Blame the U.S. Mint for Lack of Silver, Don't Blame Customers
By Alec Nevalainen, Coinflation.com
Updated: January 8, 2011
I can't resist commenting on an article published on Numismaster.com today titled, America the Beautiful Bullions Go to "Profiteers". It gives a slightly different perspective about the frenzied line of buyers waiting outside a coin shop in Springfield, IL, which was first covered by the State Journal-Register on January 4th (please read both articles if you're unfamiliar with the story).
I think everyone is aware that major coin publications tend to skew their views towards the dealer (or advertiser) perspective, rather than the point-of-view of the consumer. Perhaps any remaining doubts to this claim were laid to rest in David Ganz's recent column Infomercial Takes Time, Practice. He states it's a privilege to do an infomercial for the Danbury Mint and he'll "leave it to other readers to debate" if their prices are fair.
But let's make something clear about the new 5 ounce silver coin from the U.S. Mint. They didn't produce enough to meet demand and it was likely intentional. The drama has created more interest in their products and particularly in the clad version of the "America The Beautiful" quarter series. Maybe I'm giving the Mint too much credit, but I don't think so.
The point I'm making here is that the customer is not to blame for high prices, and deriding them as "profiteers" is dishonest. Blame the U.S. Mint's lack of supply, don't blame the consumer. I'd love to own a set too, but I'm also not upset that other individuals were more aggressive getting into line or making phone calls. I'm happy for them.
The bizarre aspect from the entire episode is why a coin dealer would be so angry about the Mint's pricing rules and the strong aftermarket. You would think a line of people waiting outside his business, generating national media attention, and wanting a product where he's making 10% plus expenses would be an opportunity of a lifetime. Apparently not.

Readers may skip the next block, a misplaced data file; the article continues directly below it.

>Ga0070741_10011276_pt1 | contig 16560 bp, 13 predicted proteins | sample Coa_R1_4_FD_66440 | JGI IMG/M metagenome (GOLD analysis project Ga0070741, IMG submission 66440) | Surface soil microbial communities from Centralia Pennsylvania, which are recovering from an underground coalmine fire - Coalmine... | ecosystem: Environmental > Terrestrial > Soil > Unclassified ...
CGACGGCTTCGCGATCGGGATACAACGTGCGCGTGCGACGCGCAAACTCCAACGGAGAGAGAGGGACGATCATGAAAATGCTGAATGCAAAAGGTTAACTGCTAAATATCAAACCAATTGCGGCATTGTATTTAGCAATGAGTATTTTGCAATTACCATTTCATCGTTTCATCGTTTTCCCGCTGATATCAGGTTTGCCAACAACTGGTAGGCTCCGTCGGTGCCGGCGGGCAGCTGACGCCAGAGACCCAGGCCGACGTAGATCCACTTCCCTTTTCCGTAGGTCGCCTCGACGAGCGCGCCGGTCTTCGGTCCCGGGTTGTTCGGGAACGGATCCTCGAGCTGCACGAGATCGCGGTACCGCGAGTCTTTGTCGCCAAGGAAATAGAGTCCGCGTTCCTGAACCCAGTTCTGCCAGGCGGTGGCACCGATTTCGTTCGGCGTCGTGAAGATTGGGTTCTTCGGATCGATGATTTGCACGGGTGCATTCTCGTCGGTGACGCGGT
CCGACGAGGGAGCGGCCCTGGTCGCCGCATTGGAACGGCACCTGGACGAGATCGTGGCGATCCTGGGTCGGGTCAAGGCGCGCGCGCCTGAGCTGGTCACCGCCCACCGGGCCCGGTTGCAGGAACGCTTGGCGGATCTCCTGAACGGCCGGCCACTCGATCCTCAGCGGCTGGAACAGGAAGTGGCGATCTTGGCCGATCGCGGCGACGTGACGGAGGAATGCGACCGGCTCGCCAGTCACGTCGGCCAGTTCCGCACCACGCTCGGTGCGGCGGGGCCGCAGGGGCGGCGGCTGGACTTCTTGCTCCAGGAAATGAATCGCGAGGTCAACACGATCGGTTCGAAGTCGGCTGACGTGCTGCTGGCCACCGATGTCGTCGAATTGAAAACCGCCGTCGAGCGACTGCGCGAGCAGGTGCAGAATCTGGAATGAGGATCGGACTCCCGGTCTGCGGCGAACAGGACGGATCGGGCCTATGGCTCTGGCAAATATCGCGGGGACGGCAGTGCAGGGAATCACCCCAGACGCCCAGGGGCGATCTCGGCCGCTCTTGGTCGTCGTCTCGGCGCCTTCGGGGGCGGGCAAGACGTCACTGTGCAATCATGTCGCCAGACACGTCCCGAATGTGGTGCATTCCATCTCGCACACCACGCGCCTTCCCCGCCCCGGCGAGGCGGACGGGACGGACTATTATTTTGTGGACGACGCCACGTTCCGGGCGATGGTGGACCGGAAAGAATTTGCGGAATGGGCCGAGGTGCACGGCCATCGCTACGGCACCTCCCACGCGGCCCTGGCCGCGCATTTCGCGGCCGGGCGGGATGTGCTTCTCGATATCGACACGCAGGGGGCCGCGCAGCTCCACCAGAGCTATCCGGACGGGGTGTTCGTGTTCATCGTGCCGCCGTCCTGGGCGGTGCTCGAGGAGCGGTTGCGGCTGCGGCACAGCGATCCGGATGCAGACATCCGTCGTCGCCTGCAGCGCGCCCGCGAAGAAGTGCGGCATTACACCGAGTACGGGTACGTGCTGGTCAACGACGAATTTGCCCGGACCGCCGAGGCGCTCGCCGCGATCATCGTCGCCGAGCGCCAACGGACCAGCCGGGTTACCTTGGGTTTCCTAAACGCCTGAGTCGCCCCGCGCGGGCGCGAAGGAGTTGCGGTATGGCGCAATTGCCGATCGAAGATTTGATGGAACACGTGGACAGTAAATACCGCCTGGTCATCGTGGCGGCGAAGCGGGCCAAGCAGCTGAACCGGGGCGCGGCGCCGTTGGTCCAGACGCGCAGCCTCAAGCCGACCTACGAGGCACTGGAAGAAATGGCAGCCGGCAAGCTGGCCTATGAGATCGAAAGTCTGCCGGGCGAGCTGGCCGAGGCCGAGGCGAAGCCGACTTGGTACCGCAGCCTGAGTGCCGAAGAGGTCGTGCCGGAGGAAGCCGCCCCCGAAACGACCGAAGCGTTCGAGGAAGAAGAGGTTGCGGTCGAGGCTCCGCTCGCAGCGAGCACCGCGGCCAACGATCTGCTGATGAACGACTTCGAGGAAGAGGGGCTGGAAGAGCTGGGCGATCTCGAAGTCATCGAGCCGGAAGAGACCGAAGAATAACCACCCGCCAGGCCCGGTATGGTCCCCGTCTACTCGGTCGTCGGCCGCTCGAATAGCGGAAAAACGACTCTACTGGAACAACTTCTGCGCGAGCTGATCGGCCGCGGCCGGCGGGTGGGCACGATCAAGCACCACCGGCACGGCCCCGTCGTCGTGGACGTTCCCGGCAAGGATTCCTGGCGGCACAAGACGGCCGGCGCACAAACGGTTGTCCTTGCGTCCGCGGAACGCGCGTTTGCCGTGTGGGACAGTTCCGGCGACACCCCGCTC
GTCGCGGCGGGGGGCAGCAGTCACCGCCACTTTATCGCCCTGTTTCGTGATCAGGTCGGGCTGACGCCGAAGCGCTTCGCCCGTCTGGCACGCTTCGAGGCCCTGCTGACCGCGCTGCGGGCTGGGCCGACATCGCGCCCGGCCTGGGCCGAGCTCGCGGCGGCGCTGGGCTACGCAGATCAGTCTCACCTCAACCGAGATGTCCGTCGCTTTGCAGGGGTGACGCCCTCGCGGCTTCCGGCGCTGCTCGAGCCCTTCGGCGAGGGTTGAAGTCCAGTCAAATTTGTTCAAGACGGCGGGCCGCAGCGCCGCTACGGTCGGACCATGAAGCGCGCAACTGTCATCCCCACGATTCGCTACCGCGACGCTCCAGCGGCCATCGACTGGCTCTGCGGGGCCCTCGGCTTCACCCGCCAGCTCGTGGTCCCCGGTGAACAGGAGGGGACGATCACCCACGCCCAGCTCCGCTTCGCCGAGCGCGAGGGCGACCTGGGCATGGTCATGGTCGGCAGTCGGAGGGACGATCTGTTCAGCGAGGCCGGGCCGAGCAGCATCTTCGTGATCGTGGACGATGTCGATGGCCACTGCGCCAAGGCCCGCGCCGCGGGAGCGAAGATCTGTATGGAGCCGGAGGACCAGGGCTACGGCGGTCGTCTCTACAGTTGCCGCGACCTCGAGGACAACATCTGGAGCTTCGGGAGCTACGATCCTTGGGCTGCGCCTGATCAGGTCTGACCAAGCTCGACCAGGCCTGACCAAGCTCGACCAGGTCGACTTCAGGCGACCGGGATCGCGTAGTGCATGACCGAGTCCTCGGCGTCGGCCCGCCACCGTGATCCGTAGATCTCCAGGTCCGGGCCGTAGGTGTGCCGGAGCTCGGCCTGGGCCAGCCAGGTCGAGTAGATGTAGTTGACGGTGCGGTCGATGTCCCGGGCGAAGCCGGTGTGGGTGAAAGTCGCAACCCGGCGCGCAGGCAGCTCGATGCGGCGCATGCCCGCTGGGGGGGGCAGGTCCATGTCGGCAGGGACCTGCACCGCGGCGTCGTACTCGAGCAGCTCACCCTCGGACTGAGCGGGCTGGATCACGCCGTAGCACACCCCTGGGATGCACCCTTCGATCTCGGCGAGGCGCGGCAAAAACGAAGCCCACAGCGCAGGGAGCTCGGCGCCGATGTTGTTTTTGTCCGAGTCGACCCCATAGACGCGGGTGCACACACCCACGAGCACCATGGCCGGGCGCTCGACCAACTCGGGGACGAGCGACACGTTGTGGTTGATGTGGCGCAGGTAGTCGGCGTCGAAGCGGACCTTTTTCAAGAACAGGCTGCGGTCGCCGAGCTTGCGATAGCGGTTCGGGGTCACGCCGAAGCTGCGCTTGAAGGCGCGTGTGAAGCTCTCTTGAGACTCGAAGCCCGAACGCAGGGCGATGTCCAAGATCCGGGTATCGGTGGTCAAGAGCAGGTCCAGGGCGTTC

But since we're on the topic of "profiteering", it is really interesting that the Springfield, Illinois based Treasure Hunter's Roadshow has more than a few sets of these coins, and offering them to their "network of buyers" on eBay (a few of their seller ids are coinsantiques.14, coinsantiques.11, coinsantiques.13, coinsantiques.15, coinsantiques.21, coinsantiques.22, coinsantiques.25 and many, many more). I'm guessing their feet must be plenty sore from waiting in that line of 500 people earlier this week.
To sum up, savvy business owners usually don't insult their customers and complain about their exclusive status as a Mint-authorized distributor. They use opportunities like this to promote their business.
The collective outrage over the initial price gouging from some of the Mint-authorized purchasers was justified. Most would think it's a privilege to be one of the few distributors for the U.S. Mint considering the overwhelming demand for silver right now, and that privilege should not be abused.
The lack of supply of silver bullion coins and the timing of the release from the U.S. Mint is the real outrage here. Protecting consumers against distributor price-gouging is not. Unfortunately for everyone involved, the U.S. Mint silver-coin supply chain continues to disappoint.